Baroness Lawrence, appointed a Life Peer in 2013, said she was thrilled at her new role.Read the full story ›
An inquiry into undercover policing will open today. Home Secretary Theresa May ordered the inquiry last year after it was found that police placed someone in the Stephen Lawrence campaign group to spy on the family of the murdered teenager.
May describes undercover policing as "essential", but says there's a need to restore the public's confidence in the tactic.
The man who survived the race-hate attack in which Stephen Lawrence was murdered has been honoured with an OBE in the Queen's Birthday Honours.
Duwayne Brooks, who was at a bus stop in Eltham, south east London, when the pair were set upon by a gang in April 1993, has been awarded an OBE for public and political service.
Since that day Mr Brooks has launched a career in local politics with much of his work focusing on safer communities.
He has been a Liberal Democrat councillor in the inner city region of Lewisham in south east London and hopes to be the Party's candidate for London mayor.
The Independent Police Complaints Commission is to launch an investigation into the conduct of a senior Metropolitan Police officer.
It has been alleged that Commander Richard Walton obtained information about the family of Stephen Lawrence and their supporters "potentially undermining the inquiry (into Stephen's murder) and public confidence",
Baroness Lawrence spoke about the abuse at a private meeting with Metropolitan Police Commissioner Sir Bernard Hogan-Howe.Read the full story ›
Sir Bernard Hogan Howe said reports of "lorry loads" of shredding did not match up with the accounts he had heard.
In terms of when we knew about the shredding, it was on February 4 this year when officers who were providing information to Mr Ellison became aware by talking to a witness that there had been some shredding and immediately - or by the fifth - we shared that information with Mr Ellison.
Bernard Hogan Howe agrees that if allegations of corruption documents being shredded are true, it is a "serious blot on the Met's reputation".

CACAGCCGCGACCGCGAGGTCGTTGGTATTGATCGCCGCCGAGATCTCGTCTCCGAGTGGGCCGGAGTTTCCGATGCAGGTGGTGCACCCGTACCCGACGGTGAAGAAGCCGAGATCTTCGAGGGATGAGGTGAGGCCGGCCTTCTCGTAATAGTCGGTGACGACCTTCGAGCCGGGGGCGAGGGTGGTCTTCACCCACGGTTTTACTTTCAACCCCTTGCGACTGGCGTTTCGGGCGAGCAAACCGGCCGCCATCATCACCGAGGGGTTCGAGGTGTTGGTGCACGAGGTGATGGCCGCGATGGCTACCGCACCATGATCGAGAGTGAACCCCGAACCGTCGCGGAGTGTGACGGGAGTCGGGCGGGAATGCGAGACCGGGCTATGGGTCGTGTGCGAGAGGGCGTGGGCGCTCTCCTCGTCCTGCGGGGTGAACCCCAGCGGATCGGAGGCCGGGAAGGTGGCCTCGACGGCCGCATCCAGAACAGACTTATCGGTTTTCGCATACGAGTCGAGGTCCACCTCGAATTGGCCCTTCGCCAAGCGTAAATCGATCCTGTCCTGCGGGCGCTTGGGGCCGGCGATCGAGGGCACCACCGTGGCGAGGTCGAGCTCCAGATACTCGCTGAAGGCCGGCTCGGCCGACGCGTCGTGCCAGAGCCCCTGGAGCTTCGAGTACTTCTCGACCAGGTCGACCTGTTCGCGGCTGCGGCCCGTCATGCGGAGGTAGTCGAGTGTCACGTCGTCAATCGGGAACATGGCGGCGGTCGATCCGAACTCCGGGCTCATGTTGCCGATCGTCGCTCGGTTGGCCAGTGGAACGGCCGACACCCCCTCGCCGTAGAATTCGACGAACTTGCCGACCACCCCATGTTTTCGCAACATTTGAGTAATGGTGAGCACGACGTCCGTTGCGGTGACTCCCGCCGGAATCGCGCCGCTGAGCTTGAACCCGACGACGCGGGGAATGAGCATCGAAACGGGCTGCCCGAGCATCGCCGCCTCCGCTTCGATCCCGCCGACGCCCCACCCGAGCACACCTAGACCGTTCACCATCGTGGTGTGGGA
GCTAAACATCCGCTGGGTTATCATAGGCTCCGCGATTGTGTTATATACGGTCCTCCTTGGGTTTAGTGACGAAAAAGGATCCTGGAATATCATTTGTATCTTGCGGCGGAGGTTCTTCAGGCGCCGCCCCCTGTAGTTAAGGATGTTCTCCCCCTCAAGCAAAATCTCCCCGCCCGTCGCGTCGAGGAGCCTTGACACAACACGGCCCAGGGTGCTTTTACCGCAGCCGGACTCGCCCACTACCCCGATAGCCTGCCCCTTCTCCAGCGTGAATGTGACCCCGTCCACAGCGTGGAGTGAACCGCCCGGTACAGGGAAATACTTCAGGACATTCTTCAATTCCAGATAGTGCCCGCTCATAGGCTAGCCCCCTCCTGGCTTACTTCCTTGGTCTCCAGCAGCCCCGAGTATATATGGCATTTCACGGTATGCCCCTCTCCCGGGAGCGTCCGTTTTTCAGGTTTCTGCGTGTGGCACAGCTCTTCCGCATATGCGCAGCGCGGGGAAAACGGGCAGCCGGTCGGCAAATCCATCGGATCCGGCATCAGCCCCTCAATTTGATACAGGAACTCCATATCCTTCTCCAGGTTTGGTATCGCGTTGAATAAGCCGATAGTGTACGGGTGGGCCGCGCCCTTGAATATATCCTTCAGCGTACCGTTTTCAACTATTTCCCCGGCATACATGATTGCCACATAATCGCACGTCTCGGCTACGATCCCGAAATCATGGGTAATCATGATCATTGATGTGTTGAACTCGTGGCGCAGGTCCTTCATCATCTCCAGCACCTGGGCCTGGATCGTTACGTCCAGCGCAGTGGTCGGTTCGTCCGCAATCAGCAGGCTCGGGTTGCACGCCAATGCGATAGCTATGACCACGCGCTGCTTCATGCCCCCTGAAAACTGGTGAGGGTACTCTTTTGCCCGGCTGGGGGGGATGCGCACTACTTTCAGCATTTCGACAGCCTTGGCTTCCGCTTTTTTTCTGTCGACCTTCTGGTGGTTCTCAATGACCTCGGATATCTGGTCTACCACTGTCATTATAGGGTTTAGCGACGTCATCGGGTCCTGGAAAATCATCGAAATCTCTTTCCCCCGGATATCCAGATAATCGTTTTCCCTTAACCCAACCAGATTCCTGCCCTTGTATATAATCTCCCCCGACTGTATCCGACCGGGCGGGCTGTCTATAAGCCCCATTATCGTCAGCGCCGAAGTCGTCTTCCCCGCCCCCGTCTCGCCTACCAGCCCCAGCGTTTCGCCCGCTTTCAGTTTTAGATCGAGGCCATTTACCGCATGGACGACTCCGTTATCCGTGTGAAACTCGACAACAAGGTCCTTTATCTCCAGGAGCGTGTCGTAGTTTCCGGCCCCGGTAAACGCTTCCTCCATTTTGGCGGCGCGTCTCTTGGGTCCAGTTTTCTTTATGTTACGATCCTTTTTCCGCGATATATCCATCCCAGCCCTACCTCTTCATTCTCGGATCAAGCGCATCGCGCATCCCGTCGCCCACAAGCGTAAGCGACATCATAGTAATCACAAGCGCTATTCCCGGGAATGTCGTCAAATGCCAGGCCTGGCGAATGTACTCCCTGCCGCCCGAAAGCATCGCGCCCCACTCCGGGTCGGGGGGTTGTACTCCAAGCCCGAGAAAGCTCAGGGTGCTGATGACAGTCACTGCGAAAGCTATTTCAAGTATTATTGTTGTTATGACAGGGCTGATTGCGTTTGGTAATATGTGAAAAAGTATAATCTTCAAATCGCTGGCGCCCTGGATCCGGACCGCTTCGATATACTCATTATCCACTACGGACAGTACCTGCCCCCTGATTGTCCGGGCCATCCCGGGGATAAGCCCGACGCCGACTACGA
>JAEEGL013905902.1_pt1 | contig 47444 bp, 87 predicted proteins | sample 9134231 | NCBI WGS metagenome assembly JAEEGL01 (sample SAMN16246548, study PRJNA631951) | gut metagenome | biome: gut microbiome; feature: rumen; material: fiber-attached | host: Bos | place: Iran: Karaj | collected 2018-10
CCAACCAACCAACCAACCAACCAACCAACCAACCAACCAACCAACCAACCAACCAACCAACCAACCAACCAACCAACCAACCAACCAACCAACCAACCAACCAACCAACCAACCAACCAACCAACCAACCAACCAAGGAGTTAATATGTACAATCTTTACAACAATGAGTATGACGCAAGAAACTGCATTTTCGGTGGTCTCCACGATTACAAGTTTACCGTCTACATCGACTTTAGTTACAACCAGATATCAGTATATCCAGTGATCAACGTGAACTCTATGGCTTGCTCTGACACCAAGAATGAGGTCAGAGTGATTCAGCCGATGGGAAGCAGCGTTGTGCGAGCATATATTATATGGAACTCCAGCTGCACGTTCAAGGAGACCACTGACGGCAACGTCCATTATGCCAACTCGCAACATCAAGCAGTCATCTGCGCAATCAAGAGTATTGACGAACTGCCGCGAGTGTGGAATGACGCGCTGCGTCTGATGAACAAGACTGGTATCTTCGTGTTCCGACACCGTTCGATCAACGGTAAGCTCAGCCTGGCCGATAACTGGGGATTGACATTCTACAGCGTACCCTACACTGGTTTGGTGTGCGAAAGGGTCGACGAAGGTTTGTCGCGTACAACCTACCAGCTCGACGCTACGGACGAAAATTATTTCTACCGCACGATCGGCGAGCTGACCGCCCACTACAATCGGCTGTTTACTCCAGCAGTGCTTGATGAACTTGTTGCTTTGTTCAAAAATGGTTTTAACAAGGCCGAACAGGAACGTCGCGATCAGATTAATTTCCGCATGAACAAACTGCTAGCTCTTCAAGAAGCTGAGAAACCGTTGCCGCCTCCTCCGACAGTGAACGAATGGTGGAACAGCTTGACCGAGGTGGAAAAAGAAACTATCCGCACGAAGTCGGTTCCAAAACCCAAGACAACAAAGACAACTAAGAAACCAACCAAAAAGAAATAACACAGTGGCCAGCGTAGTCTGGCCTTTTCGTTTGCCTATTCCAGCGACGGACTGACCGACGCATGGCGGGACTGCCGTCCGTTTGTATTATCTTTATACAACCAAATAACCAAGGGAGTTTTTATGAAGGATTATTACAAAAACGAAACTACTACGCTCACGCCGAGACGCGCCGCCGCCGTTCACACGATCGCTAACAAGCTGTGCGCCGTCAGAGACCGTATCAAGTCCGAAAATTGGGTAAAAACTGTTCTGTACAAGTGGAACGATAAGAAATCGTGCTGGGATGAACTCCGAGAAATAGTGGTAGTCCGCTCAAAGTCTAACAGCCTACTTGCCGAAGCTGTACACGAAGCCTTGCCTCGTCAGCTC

The Met Commissioner said it was not wise for the Met to be involved in the further investigation into John Davidson, the officer said to have been corrupt.
Sir Bernard Hogan Howe has been summoned before MPs after Mark Ellison QC's major review of the Lawrence case.Read the full story ›
The Home Affairs Select Committee will today take evidence on the Stephen Lawrence Independent Review from Metropolitan Police Commissioner Sir Bernard Hogan-Howe.
He is expected to answer questions on alleged corruption in the Force during the Lawrence murder inquiry.
Mark Ellison QC uncovered possible evidence of corruption in Met Police during his review of the Lawrence murder investigation. Stephen Lawrence was murdered in South East London in 1993 and the Metropolitan Police have been heavily criticized for their handling of the case.
Home Secretary Theresa May has suggested it may be difficult to find out who was responsible for authorising an undercover police officer to spy on the family of Stephen Lawrence following the black teenager's racist murder.
But Mrs May assured MPs that "every effort" will be made to ensure the truth comes out in the numerous investigations and inquiries into the police's conduct after Stephen was killed.
She said that Scotland Yard's record keeping on its own investigations into police corruption may make it difficult after the review also revealed the mass shredding of key evidence in 2003.
She spoke after Labour Hackney MP Diane Abbott called for an assurance that the identity of whoever authorised the Special Demonstration Squad's "spy in the Lawrence camp" will be revealed.